How to Stay Positive Throughout Your Life

Mindfulness makes it easier to cope with age-related challenges and stress.

Posted Apr 03, 2020

S.McQuillan
Meditation can help develop mindfulness.
Source: S.McQuillan

Researchers who study healthy aging at Flinders University in Adelaide, South Australia have found that some aspects of life can improve with age, as can the ability to adapt to aged-related changes and challenges. One key may be using mindfulness skills to reduce stress and promote positivity. Mindfulness skills include focusing on your thoughts and environment in the present moment, adopting an open and nonjudgmental attitude toward your experiences, and recognizing that anything you feel or experience in the present moment is temporary and will change.

Using an internet-based questionnaire, the researchers collected data from more than 600 men and women between the ages of 18 and 84 to help them measure individual mindfulness traits, such as non-attachment, present-moment attention, and acceptance. They also assessed participants' flexibility when it came to adjusting day-to-day goals. They then looked at the relationships between these characteristics and well-being at different stages of life. 

The researchers found that positive associations between mindfulness and wellbeing grow stronger with the onset of middle age. The results suggest that the ability to understand the transient nature of individual experiences may help older people better manage their daily goals. Although mindfulness skills can improve quality of life at any age, the researchers point out that they are often more readily accessed by older people who have the benefit of more free time and acquired wisdom to take advantage of mindfulness tools that improve their wellbeing.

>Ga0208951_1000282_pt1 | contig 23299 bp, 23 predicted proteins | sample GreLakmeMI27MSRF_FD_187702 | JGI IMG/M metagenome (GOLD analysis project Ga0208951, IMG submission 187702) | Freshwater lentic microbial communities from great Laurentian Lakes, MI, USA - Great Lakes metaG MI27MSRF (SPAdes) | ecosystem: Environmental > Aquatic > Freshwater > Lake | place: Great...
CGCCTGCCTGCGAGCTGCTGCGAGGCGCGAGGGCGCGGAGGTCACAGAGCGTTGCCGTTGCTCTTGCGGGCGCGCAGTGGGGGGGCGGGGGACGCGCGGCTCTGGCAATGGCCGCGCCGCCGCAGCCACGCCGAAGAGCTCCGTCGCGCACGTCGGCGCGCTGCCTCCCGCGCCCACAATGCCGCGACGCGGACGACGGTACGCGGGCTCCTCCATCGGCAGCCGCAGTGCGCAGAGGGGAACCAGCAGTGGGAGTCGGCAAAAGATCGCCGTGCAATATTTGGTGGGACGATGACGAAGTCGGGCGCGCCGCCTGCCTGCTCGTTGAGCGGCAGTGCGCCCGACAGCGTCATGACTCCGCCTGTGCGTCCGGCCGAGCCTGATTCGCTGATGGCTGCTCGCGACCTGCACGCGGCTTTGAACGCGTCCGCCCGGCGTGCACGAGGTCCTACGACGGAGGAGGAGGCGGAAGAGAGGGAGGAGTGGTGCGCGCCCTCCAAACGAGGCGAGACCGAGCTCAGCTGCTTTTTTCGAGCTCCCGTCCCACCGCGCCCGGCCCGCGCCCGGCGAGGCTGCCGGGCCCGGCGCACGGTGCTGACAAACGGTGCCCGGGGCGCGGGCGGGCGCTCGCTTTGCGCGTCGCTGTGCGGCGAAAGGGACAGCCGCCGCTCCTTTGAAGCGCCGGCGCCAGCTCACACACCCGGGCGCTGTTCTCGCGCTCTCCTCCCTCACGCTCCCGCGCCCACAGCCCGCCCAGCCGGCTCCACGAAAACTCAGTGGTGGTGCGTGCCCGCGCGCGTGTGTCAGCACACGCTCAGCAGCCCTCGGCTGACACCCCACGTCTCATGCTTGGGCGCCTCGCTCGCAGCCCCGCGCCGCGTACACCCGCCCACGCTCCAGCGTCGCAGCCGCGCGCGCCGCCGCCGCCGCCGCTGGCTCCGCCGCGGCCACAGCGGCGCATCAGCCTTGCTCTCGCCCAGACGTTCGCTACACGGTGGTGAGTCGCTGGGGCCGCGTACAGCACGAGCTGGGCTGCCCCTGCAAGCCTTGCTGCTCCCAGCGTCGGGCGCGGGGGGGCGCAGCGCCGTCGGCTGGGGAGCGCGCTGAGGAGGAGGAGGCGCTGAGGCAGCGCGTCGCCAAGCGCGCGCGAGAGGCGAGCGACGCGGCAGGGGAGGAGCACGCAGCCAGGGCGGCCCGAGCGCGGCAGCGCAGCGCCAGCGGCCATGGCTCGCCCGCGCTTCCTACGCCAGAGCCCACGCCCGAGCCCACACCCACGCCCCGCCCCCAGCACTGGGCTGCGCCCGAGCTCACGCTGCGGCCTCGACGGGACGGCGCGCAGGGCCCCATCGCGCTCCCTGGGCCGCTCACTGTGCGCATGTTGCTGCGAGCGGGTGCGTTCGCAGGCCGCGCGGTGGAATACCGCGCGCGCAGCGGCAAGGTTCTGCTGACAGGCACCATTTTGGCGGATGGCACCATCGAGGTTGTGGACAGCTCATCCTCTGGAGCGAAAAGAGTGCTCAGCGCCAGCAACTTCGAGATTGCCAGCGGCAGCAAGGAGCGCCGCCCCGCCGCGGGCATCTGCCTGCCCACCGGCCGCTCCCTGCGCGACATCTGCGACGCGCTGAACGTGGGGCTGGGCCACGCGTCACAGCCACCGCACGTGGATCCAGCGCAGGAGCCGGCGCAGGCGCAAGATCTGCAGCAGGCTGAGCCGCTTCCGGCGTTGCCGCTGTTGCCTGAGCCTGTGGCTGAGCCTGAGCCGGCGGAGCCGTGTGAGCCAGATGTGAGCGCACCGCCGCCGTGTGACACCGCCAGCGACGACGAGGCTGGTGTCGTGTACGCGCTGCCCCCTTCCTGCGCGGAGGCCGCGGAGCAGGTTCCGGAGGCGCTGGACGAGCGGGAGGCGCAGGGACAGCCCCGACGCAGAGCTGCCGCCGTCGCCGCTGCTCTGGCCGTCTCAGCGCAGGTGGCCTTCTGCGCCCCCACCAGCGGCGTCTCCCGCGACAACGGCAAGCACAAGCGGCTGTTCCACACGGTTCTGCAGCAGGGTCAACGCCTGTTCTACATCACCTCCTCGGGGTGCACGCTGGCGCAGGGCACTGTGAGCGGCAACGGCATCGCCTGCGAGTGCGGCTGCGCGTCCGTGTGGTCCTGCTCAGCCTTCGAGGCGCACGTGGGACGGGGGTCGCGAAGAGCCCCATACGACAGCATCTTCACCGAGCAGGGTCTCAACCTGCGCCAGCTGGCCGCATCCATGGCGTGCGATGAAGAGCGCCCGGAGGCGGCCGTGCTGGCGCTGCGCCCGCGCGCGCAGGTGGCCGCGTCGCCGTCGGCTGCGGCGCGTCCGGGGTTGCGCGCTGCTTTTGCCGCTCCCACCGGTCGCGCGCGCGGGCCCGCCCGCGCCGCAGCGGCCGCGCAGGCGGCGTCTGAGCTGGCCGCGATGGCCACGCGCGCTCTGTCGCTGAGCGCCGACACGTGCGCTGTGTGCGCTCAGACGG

Other research has found that, as we age, we become more vulnerable to unavoidable stress. In that case, the researchers suggest, mindfulness techniques can serve both protective and restorative purposes, helping us manage and cope with the inevitable stress that accompanies the onset of chronic medical conditions. Additionally, these researchers report that ongoing use of mindfulness tools to maintain a nonjudgemental and accepting attitude has been shown to help regulate emotions and other psychological responses to aging.

References

Mahlo L and Windsor TD. Older and more mindful? Age differences in mindfulness components and well-being. Aging & Mental Health. March 2, 2020. https://doi.org/10.1080/13607863.2020.1734915

https://www.tandfonline.com/doi/full/10.1080/13607863.2020.1734915